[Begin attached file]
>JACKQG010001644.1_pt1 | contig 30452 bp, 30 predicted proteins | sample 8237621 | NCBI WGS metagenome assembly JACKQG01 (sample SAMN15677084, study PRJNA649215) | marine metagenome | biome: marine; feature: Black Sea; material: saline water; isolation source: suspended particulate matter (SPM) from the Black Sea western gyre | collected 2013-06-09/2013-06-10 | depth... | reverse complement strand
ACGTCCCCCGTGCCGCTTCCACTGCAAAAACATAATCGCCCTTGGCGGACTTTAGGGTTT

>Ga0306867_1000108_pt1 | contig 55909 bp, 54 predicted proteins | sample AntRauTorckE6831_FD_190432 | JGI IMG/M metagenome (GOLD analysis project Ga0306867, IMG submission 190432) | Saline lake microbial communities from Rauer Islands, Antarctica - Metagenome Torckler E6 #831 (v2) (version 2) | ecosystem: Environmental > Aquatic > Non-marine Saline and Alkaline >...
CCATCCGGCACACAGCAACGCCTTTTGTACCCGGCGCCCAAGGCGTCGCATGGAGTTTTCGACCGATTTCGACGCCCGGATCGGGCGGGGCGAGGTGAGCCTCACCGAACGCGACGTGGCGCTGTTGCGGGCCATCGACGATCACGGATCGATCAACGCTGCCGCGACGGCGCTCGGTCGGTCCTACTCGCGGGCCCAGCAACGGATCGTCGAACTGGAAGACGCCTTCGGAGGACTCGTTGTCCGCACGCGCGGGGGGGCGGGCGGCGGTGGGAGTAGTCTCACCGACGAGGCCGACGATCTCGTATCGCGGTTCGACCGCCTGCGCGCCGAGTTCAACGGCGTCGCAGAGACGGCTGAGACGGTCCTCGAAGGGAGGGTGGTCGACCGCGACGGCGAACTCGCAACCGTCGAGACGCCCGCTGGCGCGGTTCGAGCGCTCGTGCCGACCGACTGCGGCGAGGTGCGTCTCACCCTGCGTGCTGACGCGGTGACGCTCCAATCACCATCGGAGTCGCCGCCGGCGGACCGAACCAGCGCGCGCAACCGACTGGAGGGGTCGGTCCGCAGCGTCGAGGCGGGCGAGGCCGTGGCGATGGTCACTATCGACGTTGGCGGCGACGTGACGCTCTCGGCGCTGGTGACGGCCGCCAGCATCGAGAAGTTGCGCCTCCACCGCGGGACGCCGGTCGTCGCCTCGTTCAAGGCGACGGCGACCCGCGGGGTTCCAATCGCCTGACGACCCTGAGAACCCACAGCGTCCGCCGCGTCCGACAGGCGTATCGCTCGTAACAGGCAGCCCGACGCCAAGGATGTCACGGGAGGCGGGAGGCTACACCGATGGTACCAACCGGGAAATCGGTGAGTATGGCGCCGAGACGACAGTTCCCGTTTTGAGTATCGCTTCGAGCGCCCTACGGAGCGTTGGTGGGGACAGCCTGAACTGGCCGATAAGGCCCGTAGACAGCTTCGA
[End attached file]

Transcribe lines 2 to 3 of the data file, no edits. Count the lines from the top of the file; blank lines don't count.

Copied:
ACGTCCCCCGTGCCGCTTCCACTGCAAAAACATAATCGCCCTTGGCGGACTTTAGGGTTT

>Ga0306867_1000108_pt1 | contig 55909 bp, 54 predicted proteins | sample AntRauTorckE6831_FD_190432 | JGI IMG/M metagenome (GOLD analysis project Ga0306867, IMG submission 190432) | Saline lake microbial communities from Rauer Islands, Antarctica - Metagenome Torckler E6 #831 (v2) (version 2) | ecosystem: Environmental > Aquatic > Non-marine Saline and Alkaline >...